Field collections

To assess the skeletal descriptors to identify anomalies in R. holubi juveniles growing at different salinities, wild specimens were collected from the lower reaches of the naturally hypersaline Gqutywa (33°21′45′′S; 27°21′31′′E) and the marine-dominated Swartkops (33°51′54′′S, 25°38′00′′E) estuaries during March 2015. At least 50 specimens were collected from each site using a 30×1.5-m seine net of 10 mm bar mesh size. Specimens were fixed in 10% formalin and transported to Nelson Mandela University for skeletal descriptor analysis. A YSI 6600 multiparameter probe was used to measure the environmental variables present at the time of sampling.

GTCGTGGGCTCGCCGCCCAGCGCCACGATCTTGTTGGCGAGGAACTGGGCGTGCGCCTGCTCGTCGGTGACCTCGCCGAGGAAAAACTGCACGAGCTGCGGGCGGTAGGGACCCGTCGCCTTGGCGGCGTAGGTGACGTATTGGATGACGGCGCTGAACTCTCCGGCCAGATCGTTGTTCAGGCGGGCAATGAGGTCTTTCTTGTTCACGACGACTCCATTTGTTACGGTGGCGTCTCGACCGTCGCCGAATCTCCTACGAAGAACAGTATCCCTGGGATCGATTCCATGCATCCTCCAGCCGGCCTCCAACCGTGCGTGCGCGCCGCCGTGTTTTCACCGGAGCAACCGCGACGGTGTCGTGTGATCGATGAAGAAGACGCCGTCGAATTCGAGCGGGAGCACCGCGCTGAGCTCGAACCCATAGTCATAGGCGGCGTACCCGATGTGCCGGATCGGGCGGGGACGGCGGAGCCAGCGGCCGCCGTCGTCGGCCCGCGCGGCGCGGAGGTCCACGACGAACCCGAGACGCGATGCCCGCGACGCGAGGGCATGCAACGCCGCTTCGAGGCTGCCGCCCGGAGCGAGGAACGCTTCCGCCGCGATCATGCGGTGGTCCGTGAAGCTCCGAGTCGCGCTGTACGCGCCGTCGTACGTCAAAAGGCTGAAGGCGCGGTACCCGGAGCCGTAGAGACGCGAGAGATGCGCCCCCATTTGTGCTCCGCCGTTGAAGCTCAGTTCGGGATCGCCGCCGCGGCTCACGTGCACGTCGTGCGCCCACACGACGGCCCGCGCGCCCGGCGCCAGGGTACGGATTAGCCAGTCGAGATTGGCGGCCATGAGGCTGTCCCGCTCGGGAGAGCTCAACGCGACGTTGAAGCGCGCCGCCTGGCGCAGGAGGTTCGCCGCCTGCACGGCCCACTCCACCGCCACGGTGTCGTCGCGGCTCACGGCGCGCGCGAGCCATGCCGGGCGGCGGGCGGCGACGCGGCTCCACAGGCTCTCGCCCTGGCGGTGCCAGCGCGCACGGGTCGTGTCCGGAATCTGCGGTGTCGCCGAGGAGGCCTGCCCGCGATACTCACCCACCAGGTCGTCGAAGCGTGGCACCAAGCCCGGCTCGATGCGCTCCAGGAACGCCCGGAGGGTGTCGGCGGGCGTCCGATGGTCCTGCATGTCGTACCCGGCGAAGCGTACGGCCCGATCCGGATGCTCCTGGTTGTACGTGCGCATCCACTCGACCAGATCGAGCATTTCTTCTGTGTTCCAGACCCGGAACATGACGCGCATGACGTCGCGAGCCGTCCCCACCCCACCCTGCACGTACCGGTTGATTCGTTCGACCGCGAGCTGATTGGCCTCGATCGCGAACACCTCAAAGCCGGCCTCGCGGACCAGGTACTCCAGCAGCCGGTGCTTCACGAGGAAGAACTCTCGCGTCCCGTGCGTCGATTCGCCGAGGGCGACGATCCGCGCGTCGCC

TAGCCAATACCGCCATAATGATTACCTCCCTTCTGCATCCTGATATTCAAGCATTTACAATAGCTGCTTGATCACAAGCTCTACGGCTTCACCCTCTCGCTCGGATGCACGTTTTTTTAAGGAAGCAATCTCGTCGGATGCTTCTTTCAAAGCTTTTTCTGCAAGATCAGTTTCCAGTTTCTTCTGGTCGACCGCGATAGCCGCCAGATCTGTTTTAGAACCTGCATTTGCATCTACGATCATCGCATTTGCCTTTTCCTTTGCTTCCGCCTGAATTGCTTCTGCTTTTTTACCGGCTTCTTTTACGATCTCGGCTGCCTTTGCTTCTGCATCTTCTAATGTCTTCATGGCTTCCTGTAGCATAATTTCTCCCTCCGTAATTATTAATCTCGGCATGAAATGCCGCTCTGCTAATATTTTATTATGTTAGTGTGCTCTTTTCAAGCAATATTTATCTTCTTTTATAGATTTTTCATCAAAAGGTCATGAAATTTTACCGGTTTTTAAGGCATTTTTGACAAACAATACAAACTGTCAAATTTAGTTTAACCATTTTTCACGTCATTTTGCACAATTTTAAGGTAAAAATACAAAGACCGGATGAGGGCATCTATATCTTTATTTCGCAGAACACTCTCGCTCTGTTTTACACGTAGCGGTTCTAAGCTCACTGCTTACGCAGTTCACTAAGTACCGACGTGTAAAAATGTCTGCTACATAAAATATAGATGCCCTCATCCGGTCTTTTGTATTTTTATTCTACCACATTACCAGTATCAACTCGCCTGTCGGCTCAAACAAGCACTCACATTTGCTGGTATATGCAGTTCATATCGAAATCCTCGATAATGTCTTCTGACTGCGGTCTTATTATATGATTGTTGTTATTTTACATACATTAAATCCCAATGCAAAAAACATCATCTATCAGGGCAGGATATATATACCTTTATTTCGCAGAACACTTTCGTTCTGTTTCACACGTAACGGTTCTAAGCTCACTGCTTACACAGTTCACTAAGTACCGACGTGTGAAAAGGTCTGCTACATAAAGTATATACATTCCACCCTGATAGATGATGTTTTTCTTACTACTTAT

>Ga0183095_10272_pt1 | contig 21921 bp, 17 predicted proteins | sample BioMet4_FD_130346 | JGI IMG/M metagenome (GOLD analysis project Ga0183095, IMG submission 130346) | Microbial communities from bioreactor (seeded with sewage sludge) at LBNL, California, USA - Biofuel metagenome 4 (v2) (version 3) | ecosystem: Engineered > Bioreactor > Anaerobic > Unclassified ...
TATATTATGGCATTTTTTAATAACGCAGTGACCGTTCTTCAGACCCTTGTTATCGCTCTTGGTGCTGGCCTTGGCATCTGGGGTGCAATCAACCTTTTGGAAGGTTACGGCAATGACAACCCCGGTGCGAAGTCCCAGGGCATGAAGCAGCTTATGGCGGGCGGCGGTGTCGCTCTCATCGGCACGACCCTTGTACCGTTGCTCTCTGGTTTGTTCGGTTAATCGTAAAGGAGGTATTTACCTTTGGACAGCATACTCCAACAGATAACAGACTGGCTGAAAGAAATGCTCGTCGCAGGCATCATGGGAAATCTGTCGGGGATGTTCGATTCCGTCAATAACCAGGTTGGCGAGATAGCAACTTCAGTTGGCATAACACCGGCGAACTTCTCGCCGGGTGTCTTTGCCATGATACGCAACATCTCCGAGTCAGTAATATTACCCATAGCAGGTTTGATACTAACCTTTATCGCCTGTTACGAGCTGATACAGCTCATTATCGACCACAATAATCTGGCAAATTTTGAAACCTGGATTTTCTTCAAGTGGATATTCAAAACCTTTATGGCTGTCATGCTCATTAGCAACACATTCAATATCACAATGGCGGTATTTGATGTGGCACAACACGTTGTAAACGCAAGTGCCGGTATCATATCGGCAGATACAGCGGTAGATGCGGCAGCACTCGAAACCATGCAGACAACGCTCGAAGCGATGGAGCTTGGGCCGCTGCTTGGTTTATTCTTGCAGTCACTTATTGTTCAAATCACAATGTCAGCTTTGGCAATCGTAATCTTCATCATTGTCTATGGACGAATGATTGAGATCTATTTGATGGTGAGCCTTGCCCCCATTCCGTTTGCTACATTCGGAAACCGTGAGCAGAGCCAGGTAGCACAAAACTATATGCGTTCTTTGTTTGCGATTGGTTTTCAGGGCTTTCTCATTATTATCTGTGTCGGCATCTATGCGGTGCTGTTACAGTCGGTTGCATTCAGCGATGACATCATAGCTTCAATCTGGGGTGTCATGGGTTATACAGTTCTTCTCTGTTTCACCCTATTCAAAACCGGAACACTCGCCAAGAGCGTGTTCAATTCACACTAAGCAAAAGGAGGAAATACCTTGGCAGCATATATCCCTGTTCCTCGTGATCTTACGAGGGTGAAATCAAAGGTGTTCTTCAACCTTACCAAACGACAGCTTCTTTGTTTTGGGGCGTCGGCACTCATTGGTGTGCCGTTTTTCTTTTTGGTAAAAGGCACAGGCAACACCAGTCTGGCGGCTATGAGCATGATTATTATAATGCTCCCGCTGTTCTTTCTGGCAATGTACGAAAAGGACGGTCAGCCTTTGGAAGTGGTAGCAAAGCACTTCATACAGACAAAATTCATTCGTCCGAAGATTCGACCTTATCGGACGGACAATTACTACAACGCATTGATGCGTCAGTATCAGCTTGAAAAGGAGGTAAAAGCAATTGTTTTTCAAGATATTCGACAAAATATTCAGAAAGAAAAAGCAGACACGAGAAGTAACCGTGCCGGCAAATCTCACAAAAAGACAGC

The Swartkops Estuary is categorized as permanently open while the Gqutywa Estuary is categorized as temporarily open/closed (Whitfield and Baliwe 2013Whitfield A.K., Baliwe N.G. 2013. A century of science in South African estuaries: Bibliography and review of research trends. SANCOR Occasional Report No. 7, 289 pp.). The Swartkops has been shown to be marine-dominated at the lower reaches with comparatively low freshwater inflow (Baird et al. 1986Baird D., Hannekom N.M., Grindley J.R. 1986. Estuaries of the Cape. Part II: synopsis of available information on individual systems. CSIR Report No. 23, Stellenbosch, 82 pp., Pattrick and Strydom 2014Pattrick P., Strydom N.A. 2014. Recruitment of fish larvae and juveniles into two estuarine nursery areas with evidence of ebb tide use. Est. Coast Shelf. Sci. 149: 120-132., Strydom 2015Strydom N.A. 2015. Patterns in larval fish diversity, abundance, and distribution in temperate South African estuaries. Estuar. Coasts 38: 268-284.), with salinities ranging from 24.61 to 33.44 in the autumn sampling season. At the time of sampling, the following values for the key environmental variables were recorded at the Swartkops Estuary: temperature, 23.42°C; salinity, 31.32; pH, 7.51; turbidity, 13.2 NTU; oxygen saturation, 100%; conductivity, 48.46 µS cm–1; and total dissolved solids, 31.51 mg l–1. The Gqutywa Estuary is categorized as hypersaline, with salinities previously ranging from 35.66 to 43.19 during the period 1998-1999 (Strydom et al. 2003Strydom N.A., Whitfield A.K., Wooldridge T.H. 2003. The role of estuarine type in characterizing early stage fish assemblages in warm temperate estuaries, South Africa. Afr. Zool. 38: 29-43.). At the time of sampling, the following values were recorded for the environmental variables at the Gqutywa: temperature, 24.54°C; salinity, 39.55; pH, 7.76; turbidity, 2.4 NTU; oxygen, 100%; conductivity, 58.77 µS cm–1; and total dissolved solids, 38.77 mg l–1. The climate in the sampling region is categorized as warm temperate, with rainfall peaking bimodally in winter and spring (Strydom et al. 2003Strydom N.A., Whitfield A.K., Wooldridge T.H. 2003. The role of estuarine type in characterizing early stage fish assemblages in warm temperate estuaries, South Africa. Afr. Zool. 38: 29-43., Pattrick and Strydom 2014Pattrick P., Strydom N.A. 2014. Recruitment of fish larvae and juveniles into two estuarine nursery areas with evidence of ebb tide use. Est. Coast Shelf. Sci. 149: 120-132.).